The dominant reading of the book of Jonah—that the hapless prophet Jonah is a lesson in not trying to run away from God—oversimplifies a profoundly literary biblical text, argues Amy Erickson. Likewise, the more recent understanding of Jonah as satire is problematic in its own right, laden as it is with anti-Jewish undertones and the superimposition of a Christian worldview onto a Jewish text. How can we move away from these stale interpretations to recover the richness of meaning that belongs to this short but noteworthy book of the Bible?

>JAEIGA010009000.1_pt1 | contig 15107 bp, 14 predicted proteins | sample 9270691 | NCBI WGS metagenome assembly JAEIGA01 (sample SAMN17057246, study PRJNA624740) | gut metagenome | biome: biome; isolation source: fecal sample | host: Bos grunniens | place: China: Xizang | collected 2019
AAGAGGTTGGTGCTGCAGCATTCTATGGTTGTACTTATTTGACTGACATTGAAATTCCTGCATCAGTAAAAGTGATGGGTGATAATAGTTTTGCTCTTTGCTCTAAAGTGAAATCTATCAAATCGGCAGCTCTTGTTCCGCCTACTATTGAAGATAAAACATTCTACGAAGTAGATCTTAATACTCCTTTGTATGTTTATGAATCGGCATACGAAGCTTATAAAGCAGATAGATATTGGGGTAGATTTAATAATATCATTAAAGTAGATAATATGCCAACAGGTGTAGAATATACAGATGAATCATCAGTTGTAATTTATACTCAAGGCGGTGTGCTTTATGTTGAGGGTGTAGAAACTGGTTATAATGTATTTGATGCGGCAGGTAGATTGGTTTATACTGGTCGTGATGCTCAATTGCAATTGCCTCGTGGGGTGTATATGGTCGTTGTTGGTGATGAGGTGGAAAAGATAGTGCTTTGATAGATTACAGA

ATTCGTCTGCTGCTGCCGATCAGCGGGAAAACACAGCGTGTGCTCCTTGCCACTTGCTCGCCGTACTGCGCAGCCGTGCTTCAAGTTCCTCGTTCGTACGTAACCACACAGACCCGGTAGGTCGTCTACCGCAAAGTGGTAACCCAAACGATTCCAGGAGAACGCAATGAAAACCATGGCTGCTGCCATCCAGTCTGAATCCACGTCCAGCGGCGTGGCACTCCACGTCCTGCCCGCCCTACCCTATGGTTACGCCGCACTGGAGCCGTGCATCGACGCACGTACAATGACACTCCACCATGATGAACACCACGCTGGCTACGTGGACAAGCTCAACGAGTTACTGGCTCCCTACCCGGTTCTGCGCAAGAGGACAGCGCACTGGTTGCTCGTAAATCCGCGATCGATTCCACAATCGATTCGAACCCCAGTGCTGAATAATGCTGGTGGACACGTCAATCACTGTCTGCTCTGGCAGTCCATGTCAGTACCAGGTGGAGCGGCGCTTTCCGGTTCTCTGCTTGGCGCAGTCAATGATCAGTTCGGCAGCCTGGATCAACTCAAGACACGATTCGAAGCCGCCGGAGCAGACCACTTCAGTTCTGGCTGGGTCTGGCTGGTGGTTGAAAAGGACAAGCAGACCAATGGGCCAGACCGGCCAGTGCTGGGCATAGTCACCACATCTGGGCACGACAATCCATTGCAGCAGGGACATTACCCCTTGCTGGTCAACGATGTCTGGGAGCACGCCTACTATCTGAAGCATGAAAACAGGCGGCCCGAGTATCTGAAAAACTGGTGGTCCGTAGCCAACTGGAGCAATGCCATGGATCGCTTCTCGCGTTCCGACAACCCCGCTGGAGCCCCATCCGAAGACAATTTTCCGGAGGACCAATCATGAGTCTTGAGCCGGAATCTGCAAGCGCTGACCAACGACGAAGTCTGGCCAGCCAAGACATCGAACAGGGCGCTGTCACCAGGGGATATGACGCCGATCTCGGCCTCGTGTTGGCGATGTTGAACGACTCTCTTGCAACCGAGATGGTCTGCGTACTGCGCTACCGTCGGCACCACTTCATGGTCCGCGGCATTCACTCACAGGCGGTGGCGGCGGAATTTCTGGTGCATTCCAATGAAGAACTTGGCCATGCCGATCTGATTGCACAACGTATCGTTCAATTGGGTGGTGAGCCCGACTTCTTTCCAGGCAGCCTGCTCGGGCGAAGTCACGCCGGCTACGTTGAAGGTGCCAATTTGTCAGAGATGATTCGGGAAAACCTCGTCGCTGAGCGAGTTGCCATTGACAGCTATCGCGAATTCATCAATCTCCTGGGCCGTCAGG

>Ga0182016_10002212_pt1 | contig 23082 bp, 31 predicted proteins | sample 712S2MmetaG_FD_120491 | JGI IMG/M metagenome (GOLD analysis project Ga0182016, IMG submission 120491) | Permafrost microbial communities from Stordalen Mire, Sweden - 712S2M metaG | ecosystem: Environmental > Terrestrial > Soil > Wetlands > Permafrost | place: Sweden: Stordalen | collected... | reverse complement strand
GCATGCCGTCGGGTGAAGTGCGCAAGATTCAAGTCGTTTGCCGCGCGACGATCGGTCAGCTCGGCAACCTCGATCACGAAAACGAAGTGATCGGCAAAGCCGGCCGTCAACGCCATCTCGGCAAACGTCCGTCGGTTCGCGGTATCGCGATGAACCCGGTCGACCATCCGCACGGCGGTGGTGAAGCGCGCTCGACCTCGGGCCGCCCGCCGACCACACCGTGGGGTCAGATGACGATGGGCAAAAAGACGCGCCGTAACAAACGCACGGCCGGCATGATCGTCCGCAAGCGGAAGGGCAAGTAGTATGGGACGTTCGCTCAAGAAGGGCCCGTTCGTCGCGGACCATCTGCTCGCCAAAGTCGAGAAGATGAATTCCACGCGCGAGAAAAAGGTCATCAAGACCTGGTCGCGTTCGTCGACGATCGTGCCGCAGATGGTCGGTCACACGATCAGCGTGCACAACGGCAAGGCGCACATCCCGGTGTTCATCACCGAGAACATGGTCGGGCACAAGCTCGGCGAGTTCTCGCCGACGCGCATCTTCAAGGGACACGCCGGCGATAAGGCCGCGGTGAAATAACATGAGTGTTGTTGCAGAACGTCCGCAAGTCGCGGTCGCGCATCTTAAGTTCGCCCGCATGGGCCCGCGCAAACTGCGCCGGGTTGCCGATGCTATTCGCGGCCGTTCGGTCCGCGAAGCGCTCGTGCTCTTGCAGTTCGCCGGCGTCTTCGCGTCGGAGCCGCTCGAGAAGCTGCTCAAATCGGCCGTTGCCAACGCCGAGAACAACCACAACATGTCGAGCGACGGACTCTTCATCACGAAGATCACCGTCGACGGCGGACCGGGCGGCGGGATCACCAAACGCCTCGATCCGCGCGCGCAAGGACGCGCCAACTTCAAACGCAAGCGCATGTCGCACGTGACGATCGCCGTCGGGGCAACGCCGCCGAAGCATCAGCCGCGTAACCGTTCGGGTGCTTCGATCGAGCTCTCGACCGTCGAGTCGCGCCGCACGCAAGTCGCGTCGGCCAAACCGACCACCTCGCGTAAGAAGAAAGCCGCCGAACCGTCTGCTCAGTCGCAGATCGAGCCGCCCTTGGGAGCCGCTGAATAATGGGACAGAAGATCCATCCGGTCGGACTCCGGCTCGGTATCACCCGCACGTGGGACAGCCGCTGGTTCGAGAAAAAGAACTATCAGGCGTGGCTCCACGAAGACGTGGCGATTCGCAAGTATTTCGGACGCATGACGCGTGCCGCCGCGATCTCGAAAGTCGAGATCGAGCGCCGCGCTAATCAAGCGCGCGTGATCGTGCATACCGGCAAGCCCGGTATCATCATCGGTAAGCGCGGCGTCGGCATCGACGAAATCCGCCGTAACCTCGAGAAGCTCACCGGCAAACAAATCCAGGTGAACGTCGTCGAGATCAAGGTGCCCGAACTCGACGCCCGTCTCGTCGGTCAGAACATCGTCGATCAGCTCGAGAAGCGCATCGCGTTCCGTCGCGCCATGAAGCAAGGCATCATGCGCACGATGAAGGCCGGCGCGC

This Illuminations commentary delves into Jonah’s reception history in Christian, Jewish, and Islamic contexts while also exploring its representations in visual arts, music, literature, and pop culture. After this thorough contextualization, Erickson provides a fresh translation and exegesis, paving the way for pastors and scholars to read and utilize the book of Jonah as the provocative, richly allusive, and theologically robust text that it is.